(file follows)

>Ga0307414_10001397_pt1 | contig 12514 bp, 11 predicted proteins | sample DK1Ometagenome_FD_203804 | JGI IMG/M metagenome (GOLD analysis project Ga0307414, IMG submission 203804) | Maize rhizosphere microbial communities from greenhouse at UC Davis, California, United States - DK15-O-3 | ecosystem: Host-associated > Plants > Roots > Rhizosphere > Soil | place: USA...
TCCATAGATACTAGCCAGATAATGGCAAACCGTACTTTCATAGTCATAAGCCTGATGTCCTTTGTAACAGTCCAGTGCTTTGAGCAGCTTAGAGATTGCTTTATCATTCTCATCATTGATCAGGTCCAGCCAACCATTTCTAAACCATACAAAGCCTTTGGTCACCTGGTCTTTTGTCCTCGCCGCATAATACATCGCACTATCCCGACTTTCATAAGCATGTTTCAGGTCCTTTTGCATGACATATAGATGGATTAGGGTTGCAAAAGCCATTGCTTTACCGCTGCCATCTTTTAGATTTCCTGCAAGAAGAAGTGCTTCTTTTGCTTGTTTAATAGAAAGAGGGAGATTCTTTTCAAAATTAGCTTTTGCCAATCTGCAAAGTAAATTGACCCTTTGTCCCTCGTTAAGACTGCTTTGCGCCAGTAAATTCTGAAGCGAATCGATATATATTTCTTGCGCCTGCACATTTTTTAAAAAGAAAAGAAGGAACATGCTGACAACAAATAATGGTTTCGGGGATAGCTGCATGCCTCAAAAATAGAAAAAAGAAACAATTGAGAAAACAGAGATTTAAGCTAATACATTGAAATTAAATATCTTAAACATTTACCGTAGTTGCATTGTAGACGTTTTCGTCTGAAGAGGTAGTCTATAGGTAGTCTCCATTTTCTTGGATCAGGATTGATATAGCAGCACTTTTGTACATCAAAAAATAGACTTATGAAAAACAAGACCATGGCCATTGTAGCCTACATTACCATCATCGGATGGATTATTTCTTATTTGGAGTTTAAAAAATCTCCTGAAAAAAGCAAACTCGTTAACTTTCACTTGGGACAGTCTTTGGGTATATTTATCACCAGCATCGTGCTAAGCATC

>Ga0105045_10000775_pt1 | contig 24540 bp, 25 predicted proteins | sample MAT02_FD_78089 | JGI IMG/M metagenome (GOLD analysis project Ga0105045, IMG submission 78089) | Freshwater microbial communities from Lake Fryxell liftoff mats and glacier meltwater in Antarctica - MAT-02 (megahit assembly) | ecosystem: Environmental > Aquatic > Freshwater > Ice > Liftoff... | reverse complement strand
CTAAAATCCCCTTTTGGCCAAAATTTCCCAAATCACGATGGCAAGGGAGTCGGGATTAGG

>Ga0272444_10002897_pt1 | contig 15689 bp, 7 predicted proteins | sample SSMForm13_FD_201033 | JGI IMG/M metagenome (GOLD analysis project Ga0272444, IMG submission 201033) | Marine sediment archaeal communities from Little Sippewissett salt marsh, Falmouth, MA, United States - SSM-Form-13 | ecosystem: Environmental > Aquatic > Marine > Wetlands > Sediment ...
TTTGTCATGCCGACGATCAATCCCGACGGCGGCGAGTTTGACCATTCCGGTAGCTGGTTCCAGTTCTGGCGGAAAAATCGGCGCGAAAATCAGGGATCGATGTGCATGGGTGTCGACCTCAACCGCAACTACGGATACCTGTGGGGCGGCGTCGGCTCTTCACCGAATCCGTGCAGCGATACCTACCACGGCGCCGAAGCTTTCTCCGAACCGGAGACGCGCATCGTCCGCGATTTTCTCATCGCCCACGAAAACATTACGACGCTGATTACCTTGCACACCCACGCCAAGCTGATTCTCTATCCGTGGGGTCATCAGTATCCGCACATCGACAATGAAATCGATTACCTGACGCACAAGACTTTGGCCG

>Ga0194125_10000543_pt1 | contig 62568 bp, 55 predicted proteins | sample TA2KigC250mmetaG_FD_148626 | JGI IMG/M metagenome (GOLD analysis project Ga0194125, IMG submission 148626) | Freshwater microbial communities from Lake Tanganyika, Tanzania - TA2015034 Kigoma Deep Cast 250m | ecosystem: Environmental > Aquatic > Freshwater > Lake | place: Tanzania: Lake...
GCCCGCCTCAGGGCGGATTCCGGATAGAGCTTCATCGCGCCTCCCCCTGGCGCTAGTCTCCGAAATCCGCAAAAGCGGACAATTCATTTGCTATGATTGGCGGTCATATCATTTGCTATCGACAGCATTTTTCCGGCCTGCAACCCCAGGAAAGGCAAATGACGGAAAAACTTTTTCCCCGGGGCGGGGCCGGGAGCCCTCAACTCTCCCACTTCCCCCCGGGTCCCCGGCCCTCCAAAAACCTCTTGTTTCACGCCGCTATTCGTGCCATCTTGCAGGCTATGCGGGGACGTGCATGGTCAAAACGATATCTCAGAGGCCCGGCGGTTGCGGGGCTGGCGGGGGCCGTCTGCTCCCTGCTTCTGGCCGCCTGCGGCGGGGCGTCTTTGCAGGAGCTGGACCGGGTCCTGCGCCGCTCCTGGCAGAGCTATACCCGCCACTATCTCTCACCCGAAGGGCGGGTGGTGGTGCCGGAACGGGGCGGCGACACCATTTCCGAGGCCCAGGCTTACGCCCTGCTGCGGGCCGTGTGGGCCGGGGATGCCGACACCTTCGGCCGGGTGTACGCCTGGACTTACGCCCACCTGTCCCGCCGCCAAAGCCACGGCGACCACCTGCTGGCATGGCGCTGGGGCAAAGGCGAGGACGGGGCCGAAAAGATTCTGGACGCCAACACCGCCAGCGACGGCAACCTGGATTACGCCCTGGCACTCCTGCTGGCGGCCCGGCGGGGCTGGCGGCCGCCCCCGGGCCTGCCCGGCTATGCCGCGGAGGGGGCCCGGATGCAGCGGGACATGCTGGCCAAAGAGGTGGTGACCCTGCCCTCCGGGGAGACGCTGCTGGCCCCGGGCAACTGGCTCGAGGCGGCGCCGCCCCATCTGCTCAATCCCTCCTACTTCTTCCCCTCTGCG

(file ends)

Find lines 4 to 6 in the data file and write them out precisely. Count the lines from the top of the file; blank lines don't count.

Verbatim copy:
CTAAAATCCCCTTTTGGCCAAAATTTCCCAAATCACGATGGCAAGGGAGTCGGGATTAGG

>Ga0272444_10002897_pt1 | contig 15689 bp, 7 predicted proteins | sample SSMForm13_FD_201033 | JGI IMG/M metagenome (GOLD analysis project Ga0272444, IMG submission 201033) | Marine sediment archaeal communities from Little Sippewissett salt marsh, Falmouth, MA, United States - SSM-Form-13 | ecosystem: Environmental > Aquatic > Marine > Wetlands > Sediment ...
TTTGTCATGCCGACGATCAATCCCGACGGCGGCGAGTTTGACCATTCCGGTAGCTGGTTCCAGTTCTGGCGGAAAAATCGGCGCGAAAATCAGGGATCGATGTGCATGGGTGTCGACCTCAACCGCAACTACGGATACCTGTGGGGCGGCGTCGGCTCTTCACCGAATCCGTGCAGCGATACCTACCACGGCGCCGAAGCTTTCTCCGAACCGGAGACGCGCATCGTCCGCGATTTTCTCATCGCCCACGAAAACATTACGACGCTGATTACCTTGCACACCCACGCCAAGCTGATTCTCTATCCGTGGGGTCATCAGTATCCGCACATCGACAATGAAATCGATTACCTGACGCACAAGACTTTGGCCG